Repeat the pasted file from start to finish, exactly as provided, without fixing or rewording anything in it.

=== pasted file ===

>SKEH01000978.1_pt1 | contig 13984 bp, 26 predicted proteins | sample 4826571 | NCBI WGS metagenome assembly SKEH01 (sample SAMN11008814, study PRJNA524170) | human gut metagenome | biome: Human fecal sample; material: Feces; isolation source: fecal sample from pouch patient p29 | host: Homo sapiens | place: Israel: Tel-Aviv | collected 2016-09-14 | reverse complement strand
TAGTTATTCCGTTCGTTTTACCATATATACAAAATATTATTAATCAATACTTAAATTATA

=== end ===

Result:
>SKEH01000978.1_pt1 | contig 13984 bp, 26 predicted proteins | sample 4826571 | NCBI WGS metagenome assembly SKEH01 (sample SAMN11008814, study PRJNA524170) | human gut metagenome | biome: Human fecal sample; material: Feces; isolation source: fecal sample from pouch patient p29 | host: Homo sapiens | place: Israel: Tel-Aviv | collected 2016-09-14 | reverse complement strand
TAGTTATTCCGTTCGTTTTACCATATATACAAAATATTATTAATCAATACTTAAATTATA